Intestinal steroid profiles and microbiota composition in colitic mice

Steffen Wohlgemuth, Sylvia Keller, Romy Kertscher, Mandy Stadion, Dirk Haller, Sigrid Kisling, Gerhard Jahreis, Michael Blaut, Gunnar Loh

Research output: Contribution to journalArticlepeer-review

30 Scopus citations

Abstract

Reduced gut microbiota diversity in conjunction with a bloom of a few bacterial species is a common feature in inflammatory bowel disease (IBD) patients. However, the environmental changes caused by inflammation and their possible impact on the microbiota are largely unknown. Since IBD is associated with an impaired intestinal steroid metabolism, we hypothesized that changes in intestinal steroid and particularly bile acid (BA) concentrations affect microbial communities. We used Interleukin-10 deficient (IL-10 -/-) mice as a model for chronic gut inflammation. Healthy wild-type mice served as controls. In these animals, intestinal steroid concentrations and gut microbial diversity were analyzed at 24 weeks of age. The IL-10 -/- mice developed moderate inflammation in cecum and colon and colorectal tumor formation was observed in 55% of the animals. Compared to the healthy conditions, gut inflammation was associated with higher intestinal cholesterol and cholic acid concentrations and a reduced microbial diversity. The latter was accompanied by a proliferation of Robinsoniella peoriensis, Clostridium innocuum, Escherichia coli and Enterococcus gallinarum. All these species proved to be highly bile acid resistant. We concluded that chronic colitis in IL-10 -/- mice is associated with changes in intestinal steroid profiles. These changes may be due to alterations in gut microbiota composition or vice versa. Whether the bacterial sterol and bile acid metabolism is implicated in colitis and colorectal carcinoma etiology remains to be clarified.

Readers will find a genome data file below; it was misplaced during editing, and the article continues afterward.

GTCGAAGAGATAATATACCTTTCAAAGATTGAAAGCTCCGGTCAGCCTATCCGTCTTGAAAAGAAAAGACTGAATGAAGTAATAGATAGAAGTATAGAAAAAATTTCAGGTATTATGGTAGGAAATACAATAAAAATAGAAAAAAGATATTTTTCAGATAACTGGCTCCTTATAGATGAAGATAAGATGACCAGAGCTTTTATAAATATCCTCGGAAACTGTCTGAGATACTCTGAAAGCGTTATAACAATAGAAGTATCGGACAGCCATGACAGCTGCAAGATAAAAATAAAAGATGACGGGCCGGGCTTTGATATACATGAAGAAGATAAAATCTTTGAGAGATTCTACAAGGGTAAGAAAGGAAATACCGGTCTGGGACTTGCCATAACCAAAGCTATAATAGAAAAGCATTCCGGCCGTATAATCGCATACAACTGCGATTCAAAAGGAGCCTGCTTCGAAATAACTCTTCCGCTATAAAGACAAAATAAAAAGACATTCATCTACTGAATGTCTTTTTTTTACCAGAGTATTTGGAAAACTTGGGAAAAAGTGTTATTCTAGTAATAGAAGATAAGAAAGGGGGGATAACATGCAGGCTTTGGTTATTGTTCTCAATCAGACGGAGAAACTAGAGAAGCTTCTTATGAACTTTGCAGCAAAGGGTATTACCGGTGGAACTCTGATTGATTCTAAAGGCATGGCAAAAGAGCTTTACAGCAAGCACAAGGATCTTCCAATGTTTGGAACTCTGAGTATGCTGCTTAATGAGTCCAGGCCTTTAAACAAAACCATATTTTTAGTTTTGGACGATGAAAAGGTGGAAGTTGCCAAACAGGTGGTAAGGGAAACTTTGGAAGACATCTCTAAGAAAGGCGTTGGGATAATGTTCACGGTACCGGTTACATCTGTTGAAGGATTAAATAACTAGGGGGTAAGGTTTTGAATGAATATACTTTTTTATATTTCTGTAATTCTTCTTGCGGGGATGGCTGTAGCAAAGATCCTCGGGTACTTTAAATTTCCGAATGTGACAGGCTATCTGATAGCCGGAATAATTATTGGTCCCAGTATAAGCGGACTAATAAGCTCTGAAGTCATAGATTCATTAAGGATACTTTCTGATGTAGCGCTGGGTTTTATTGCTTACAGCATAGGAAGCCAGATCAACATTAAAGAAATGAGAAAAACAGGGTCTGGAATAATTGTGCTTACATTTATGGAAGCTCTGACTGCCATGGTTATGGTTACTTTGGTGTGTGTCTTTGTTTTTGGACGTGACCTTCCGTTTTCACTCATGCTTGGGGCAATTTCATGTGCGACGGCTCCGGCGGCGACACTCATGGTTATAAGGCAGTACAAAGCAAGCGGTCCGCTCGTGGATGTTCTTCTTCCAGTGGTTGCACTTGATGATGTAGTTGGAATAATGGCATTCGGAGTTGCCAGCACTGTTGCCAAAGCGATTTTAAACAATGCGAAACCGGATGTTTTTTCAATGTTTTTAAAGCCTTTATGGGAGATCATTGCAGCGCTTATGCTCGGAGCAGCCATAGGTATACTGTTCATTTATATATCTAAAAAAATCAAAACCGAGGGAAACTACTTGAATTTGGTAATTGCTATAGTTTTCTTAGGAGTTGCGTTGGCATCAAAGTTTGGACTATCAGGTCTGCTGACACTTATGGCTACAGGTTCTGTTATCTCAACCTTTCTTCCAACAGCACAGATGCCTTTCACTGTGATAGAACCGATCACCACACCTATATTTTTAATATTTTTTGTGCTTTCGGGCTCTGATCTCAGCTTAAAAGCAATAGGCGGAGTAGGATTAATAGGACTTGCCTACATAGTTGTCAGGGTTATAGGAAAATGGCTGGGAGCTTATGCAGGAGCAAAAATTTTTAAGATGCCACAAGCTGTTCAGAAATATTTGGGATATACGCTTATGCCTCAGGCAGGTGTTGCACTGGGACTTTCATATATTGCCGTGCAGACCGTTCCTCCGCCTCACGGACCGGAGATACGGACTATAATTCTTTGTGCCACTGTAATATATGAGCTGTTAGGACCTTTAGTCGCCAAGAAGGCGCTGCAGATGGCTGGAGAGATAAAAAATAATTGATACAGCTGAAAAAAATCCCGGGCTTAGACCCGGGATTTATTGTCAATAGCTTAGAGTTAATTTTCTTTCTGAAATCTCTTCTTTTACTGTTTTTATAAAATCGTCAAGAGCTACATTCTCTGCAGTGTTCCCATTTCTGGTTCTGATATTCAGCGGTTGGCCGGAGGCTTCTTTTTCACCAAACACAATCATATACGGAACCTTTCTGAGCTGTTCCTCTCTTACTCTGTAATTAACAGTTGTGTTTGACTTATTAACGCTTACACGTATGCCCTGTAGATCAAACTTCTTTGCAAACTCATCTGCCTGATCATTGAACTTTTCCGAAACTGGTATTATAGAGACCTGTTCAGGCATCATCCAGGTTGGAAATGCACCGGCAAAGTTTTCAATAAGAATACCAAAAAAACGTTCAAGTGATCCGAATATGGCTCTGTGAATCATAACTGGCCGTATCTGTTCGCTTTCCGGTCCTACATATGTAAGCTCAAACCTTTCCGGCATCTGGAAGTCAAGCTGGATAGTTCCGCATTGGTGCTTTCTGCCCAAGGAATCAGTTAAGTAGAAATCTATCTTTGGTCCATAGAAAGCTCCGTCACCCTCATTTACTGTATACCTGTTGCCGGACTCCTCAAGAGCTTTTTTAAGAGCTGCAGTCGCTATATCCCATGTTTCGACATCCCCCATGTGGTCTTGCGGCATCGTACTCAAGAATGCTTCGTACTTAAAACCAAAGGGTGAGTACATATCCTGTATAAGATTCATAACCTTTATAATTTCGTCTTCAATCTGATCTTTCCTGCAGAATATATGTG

Original languageEnglish
Pages (from-to)159-166
Number of pages8
JournalGut Microbes
Volume2
Issue number3
DOIs
StatePublished - May 2011

Keywords

  • Bile acids
  • Cholesterol
  • Colorectal cancer
  • Coprostanol
  • Inflammatory bowel disease
  • Intestinal microbiota
  • Neutral sterols

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